Food  
comments_image Comments

Moyers: 50 Million Go Hungry in America

Debates on how to address hunger are filled with clichés about freeloaders undeserving of government help. But the documentary "A Place at the Table" paints a truer picture of America’s poor.

Continued from previous page

 
 
Share
 
 
 

But what it is happening underneath is a massive crisis in human potential in the United States. Our kids are showing up to school not ready to learn. When they're in school they can't concentrate. You have kids who are food insecure when they're adolescents. They're suffering with stress and suicidal ideation. That's what we find in our research. How can we--

BILL MOYERS: Suicide ideation?

MARIANA CHILTON: Suicidal ideation, so it's thinking about, "Oh, what does it matter that I live?" It's thinking about killing yourself. These are very depressing and stressful experiences to experience hunger, to see your parents struggling with that and to struggle yourself.

So when you-- what's happening is that we are developing a whole half of the country overall is really left out of the public dialog. They are underpaid, undervalued, unhealthy. And we can prevent this kind of-- and we can prevent this.

That's why I think it's so important, what's so exciting about what Witnesses to Hunger is trying to accomplish is to make sure that people who know the experience of hunger and poverty firsthand are a part of the national dialog, that they're not silenced, they're not short of shamed over off in the corner, that they're actually front and center. They're the ones who can turn it around.

So we have to take back our democracy, be more engaged. And I think that a lot of people sort of in the middle who haven't struggled with hunger or poverty think, "Oh, we'll just let the government handle it. They must be doing the right thing," and, "There's no hunger," that's just called disengagement. We've got a big problem in our country with being engaged about what our politicians are actually doing for us.

BILL MOYERS: So you've tried to engage them. Let's take a look in the film at a very interesting sequence.

BARBIE IZQUIERDO in A Place at the Table: Everybody say, “Washington.”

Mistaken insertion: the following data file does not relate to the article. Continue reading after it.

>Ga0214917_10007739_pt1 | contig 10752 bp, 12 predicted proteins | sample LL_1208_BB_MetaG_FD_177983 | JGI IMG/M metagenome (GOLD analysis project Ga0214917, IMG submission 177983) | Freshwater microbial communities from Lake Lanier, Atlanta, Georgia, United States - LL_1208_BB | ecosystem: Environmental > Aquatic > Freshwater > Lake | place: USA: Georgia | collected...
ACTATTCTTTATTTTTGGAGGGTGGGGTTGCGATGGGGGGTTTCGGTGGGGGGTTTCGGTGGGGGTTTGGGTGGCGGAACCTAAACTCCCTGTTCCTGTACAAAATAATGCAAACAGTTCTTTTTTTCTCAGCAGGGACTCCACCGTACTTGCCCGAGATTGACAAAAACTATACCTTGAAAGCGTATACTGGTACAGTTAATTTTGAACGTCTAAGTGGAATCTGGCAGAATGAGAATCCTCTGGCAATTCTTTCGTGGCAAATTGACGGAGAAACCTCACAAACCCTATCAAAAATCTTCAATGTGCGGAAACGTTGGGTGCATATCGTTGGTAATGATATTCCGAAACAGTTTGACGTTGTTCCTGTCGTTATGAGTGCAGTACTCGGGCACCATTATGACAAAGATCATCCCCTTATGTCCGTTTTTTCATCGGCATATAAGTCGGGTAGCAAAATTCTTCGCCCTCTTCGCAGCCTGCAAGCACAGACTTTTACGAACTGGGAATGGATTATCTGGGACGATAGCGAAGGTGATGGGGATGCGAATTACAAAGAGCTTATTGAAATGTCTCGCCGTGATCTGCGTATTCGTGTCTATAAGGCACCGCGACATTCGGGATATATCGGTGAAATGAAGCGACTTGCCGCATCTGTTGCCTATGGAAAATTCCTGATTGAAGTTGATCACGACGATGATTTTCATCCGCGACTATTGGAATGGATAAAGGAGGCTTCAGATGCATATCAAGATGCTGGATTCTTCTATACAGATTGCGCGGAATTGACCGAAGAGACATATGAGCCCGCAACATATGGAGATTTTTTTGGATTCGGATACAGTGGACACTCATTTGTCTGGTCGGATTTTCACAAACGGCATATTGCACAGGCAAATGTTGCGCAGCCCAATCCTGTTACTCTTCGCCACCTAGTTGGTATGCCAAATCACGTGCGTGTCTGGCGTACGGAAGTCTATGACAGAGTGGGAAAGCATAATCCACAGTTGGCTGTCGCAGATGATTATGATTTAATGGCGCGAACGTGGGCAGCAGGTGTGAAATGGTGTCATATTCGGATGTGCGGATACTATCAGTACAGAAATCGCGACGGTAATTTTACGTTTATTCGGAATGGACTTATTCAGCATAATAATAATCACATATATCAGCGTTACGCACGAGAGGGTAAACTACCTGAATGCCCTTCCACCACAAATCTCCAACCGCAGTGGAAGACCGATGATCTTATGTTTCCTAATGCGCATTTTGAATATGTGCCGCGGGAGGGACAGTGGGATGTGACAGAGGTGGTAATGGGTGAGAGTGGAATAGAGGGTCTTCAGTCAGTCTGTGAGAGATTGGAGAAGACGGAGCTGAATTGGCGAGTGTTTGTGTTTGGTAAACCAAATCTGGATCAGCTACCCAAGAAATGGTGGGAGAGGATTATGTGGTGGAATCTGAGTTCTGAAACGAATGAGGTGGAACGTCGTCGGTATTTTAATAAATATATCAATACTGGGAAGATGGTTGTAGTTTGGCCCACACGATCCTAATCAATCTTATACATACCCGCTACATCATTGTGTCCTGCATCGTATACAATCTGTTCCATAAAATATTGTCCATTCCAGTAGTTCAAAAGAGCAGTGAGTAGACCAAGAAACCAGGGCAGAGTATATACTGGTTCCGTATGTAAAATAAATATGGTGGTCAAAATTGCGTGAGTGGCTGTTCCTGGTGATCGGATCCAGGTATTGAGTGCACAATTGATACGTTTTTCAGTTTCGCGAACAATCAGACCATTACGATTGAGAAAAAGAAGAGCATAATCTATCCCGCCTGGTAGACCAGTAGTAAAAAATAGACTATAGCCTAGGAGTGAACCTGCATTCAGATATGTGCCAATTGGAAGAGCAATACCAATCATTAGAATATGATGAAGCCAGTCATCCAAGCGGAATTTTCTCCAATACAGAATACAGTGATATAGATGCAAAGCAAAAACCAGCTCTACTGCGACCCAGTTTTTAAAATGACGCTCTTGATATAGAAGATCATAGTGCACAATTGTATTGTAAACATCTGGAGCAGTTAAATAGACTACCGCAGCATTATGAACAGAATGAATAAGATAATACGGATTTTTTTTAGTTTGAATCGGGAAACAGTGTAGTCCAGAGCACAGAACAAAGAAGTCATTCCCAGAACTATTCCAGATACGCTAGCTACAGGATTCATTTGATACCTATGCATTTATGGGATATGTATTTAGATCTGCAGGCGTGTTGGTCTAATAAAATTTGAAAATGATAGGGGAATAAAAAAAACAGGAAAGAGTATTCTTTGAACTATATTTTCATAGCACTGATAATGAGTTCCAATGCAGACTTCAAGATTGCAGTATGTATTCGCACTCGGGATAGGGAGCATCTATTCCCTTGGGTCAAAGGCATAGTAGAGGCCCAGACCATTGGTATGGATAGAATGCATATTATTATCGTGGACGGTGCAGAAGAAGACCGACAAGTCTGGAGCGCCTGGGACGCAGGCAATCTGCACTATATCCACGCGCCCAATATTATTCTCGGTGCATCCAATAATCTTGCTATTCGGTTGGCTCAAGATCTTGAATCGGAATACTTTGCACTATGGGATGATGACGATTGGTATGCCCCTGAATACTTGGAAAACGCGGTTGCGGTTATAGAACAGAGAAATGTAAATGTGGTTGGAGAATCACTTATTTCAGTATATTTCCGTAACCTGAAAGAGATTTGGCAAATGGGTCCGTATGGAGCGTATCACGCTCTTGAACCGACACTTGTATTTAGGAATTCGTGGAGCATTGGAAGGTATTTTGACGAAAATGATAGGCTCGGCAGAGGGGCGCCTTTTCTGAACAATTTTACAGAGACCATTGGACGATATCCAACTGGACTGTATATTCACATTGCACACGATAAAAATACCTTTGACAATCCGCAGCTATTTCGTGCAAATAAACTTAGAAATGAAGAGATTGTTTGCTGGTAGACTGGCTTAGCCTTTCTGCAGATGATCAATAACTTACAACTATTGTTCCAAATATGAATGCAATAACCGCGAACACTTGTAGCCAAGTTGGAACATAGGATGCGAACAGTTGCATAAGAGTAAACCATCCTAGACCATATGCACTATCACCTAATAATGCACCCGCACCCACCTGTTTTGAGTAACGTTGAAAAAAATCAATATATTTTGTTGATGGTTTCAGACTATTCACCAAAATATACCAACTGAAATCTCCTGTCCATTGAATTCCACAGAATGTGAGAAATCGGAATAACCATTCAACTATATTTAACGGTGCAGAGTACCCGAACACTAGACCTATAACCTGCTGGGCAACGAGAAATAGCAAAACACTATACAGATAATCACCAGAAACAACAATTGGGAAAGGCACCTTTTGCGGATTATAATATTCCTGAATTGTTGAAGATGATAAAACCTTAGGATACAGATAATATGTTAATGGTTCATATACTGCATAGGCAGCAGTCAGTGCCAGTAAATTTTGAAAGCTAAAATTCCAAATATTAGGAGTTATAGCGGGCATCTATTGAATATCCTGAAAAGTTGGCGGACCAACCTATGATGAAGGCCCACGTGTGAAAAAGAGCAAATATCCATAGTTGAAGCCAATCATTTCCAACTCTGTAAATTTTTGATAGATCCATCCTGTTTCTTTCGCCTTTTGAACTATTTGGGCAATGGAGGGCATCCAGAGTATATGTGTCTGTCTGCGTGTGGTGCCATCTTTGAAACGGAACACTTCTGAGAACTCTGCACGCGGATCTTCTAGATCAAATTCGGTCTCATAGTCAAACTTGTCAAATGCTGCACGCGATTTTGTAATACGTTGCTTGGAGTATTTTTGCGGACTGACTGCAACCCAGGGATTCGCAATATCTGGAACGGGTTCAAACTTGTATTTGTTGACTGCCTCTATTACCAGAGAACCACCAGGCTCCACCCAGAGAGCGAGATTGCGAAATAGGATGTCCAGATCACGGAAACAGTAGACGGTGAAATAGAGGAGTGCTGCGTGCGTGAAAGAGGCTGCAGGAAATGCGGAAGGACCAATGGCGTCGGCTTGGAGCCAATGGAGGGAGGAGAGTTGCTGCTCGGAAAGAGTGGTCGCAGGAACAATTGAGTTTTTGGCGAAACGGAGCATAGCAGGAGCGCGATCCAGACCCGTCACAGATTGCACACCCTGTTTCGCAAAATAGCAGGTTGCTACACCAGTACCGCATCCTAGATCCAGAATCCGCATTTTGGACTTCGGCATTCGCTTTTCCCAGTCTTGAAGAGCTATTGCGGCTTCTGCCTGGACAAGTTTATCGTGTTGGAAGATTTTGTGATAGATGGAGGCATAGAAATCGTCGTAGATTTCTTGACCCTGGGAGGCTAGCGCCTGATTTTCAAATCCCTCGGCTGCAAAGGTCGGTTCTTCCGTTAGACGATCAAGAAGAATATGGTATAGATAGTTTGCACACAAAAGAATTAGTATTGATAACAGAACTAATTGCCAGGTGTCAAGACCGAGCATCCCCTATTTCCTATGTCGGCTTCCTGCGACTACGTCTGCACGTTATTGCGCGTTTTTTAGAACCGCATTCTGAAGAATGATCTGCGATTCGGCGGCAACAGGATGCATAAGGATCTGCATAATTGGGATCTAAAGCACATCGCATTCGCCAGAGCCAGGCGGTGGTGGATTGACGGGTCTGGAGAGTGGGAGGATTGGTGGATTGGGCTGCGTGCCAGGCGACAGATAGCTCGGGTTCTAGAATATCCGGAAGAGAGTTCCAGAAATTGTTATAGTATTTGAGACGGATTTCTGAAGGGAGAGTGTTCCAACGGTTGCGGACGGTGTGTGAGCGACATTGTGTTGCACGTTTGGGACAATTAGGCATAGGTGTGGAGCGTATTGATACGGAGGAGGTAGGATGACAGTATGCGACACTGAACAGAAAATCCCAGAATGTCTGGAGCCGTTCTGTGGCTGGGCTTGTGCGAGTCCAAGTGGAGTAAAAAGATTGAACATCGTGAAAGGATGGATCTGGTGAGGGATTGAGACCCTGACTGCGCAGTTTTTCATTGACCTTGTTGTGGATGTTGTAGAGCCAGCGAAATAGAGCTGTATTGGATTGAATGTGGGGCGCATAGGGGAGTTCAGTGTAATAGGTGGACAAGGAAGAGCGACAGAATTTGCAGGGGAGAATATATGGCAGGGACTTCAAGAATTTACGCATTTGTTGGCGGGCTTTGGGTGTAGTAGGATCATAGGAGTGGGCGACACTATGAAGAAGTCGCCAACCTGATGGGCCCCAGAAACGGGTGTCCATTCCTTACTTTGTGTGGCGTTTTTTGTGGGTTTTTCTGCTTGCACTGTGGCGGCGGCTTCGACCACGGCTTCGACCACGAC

WITNESSES TO HUNGER in A Place at the Table: Washington.

MARIANA CHILTON in A Place at the Table: Here’s the plan; at 11:30 the reception at the Senate. Senator Casey will speak, I will speak, Tianna will speak, Barbie will speak and every time that you have an opportunity give your ideas for change, for what you need for the success and healthy life of your kids, okay? These guys are the ones who make it happen.

BARBIE IZQUIERDO in A Place at the Table: I was the first mother of Witnesses to Hunger and I didn’t think anyone would take us seriously. But I’m here to let everyone know that just because we live where we live and come from where we come from doesn’t mean that we’re not smart. Doesn’t mean that we don’t have potential. Doesn’t mean that we do not want education. Doesn’t mean that we want to depend on welfare for the rest of our lives. I want the same hopes and dreams as everyone in this room for their children. We just need the opportunity to make it come true.

BILL MOYERS: Did they listen?

MARIANA CHILTON: I think they listened a little bit. They felt it a little bit. But it's not long enough, you can't just go to Congress and talk to legislators one time and they'll get it.

I think it's really hard to break through the cloud over our legislators. I'm not really sure who they're listening to except for people who have a lot of money and a lot of influence. So I think they're very touched by the personal experiences of a person who's poor, especially from a mom.

 
See more stories tagged with: